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Observations

Opinion, arguments & analyses from the editors of Scientific American

New compound provides a better cage for carbon dioxide

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mg-mof-74Capturing carbon dioxide is simple chemistry. In fact, you may have seen it in your high school chem lab. Remember that tightly sealed bottle of sodium hydroxide, aka lye? Simply popping the top off that strong base and exposing it to air resulted in a chemical reaction in which the ambient CO2 was absorbed and the lye became sodium carbonate.


So it would seem like carbon capture and storage might be relatively simple—thus neatly solving global climate change.


Unfortunately, it's not quite that simple, largely because getting the CO2 back out of any of a number of different materials put forward over the years has proven energy-intensive. For example, getting CO2 out of carbonate requires heating to more than 900 degrees Celsius in an industrial kiln.


However, in the November 30 Proceedings of the National Academy of Sciences, chemists at the University of California, Los Angeles, (U.C.L.A.) report that a new compound—affectionately known as Mg-MOF-74—readily traps CO2 and then releases 87 percent of it back again at room temperature*. "If we continue to blow, we blow the CO2 back off again," says U.C.L.A. chemist David Britt, lead author on the paper presenting the results.


The molecular lattice can absorb roughly 9 percent of its weight in CO2, and heating to a relatively mild 80 degrees Celsius releases the rest for your preferred storage option. "Mg-MOF-74 strikes an excellent balance between strong adsorption and ease of regeneration that makes it highly promising as a carbon dioxide capture material," Britt says.


The U.C.L.A. chemists began exploring Mg-MOF-74—a metal-organic framework employing magnesium ions—because they knew it released relatively little heat when adsorbing CO2, suggesting that it might require relatively little heat to get the CO2 back out again. Plus, magnesium is a key component of the plant enzyme RuBisCO that allows photosynthesizers to begin the process of turning CO2 into food. Essentially, the new metal-organic framework works as a crystal cage, allowing mixed gas to flow through it and selectively trapping the CO2.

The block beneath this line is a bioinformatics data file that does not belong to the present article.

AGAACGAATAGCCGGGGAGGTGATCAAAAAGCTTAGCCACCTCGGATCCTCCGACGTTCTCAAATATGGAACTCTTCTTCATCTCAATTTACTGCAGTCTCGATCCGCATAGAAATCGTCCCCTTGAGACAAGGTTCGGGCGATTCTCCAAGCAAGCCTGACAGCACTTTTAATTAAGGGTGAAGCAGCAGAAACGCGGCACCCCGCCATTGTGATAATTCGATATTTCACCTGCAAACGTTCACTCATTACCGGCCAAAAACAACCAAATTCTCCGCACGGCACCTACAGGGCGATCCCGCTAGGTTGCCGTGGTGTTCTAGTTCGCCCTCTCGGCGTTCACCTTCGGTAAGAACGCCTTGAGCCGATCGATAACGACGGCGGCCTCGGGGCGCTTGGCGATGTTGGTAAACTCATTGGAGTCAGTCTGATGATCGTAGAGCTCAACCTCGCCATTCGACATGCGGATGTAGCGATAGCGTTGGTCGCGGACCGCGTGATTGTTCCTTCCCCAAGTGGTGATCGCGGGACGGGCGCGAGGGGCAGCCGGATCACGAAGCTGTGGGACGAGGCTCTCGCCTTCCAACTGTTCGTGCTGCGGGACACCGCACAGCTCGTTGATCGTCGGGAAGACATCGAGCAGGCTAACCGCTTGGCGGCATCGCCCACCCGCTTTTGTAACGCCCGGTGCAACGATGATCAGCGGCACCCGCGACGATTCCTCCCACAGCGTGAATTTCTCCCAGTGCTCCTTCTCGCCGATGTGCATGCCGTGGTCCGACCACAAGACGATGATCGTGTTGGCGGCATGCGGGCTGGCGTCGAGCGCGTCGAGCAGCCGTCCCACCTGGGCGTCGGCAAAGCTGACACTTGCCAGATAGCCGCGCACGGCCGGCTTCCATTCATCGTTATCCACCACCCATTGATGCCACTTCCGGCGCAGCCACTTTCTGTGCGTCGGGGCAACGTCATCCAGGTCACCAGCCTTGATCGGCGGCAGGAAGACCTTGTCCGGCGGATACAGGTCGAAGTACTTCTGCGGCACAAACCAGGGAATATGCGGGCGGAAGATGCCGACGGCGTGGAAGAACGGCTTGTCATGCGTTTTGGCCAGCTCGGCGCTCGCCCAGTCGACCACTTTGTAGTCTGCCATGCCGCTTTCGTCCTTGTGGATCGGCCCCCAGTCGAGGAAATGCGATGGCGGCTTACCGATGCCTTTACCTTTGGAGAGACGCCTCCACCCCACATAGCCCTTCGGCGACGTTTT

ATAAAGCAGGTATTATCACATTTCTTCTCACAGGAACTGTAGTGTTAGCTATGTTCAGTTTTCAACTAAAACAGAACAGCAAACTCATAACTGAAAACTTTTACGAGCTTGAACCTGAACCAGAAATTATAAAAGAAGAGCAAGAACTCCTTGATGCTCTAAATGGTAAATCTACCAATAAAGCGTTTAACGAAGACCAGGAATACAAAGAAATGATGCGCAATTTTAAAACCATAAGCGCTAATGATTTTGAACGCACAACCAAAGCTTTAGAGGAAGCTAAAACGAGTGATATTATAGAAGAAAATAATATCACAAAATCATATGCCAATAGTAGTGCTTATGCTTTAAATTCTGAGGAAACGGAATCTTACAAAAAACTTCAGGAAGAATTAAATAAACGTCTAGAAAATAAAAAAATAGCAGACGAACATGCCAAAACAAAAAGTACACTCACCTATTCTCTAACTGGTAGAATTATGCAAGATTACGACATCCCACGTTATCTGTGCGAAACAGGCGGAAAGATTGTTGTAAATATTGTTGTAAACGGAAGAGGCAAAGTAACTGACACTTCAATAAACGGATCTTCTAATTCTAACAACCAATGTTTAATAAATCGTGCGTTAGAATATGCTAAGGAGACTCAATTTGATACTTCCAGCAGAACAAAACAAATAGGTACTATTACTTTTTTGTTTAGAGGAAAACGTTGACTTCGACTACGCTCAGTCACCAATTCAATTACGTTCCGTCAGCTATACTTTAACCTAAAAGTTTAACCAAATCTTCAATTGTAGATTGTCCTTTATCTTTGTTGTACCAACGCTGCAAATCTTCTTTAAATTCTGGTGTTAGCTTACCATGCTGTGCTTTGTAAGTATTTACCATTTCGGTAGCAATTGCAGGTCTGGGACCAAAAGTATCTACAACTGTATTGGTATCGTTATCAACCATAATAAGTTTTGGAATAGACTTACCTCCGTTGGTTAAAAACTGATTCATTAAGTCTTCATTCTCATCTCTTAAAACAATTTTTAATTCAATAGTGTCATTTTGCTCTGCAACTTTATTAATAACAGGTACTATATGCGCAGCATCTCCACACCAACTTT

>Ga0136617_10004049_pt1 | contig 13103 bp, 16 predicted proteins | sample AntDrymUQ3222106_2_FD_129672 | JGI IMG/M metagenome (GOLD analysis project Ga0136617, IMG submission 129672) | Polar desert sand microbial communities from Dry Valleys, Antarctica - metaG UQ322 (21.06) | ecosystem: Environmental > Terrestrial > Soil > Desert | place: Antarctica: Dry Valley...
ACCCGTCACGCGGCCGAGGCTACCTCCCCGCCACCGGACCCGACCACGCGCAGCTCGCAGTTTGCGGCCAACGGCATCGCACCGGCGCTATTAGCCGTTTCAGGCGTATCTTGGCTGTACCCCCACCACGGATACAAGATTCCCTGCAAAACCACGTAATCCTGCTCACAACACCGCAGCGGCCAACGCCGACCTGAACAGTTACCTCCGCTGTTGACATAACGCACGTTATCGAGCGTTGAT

The latter trick is important since power plants and other sources of carbon dioxide, rarely deliver a pure stream of the greenhouse gas. In tests using a mix of 20 percent CO2 and 80 percent methane, the Mg-MOF-74 captured only the CO2 while allowing the methane to pass through (also of vital interest to the natural gas purification industry).


But the chemical filter will probably still need some tweaking, particularly if the compound will be exposed to CO2 and water vapor, according to Britt. "Given the nearly endless possibility of MOF structures, we expect that it will be possible to tailor the environment of the [magnesium] ion to address this issue," he says.


Plus, it'll be relatively inexpensive. "Magnesium is a cheap and highly abundant metal and the organic linker in Mg-MOF-74 is commercially available," Britt says. If that proves to be the case, and engineering kinks can be worked out, then the compound could even be used in devices to capture CO2 directly from the air. Not only would that make its discoverers eligible for the $25-million Virgin Earth Challenge, it also just might help combat climate change.

Image: Courtesy of David Britt

* Correction (1-11-10): This sentence was changed to reflect the fact that the compound in question has been known since 2008. Thanks to chemist Antek Wong-Foy of the University of Michigan for pointing this out.

The views expressed are those of the author and are not necessarily those of Scientific American.

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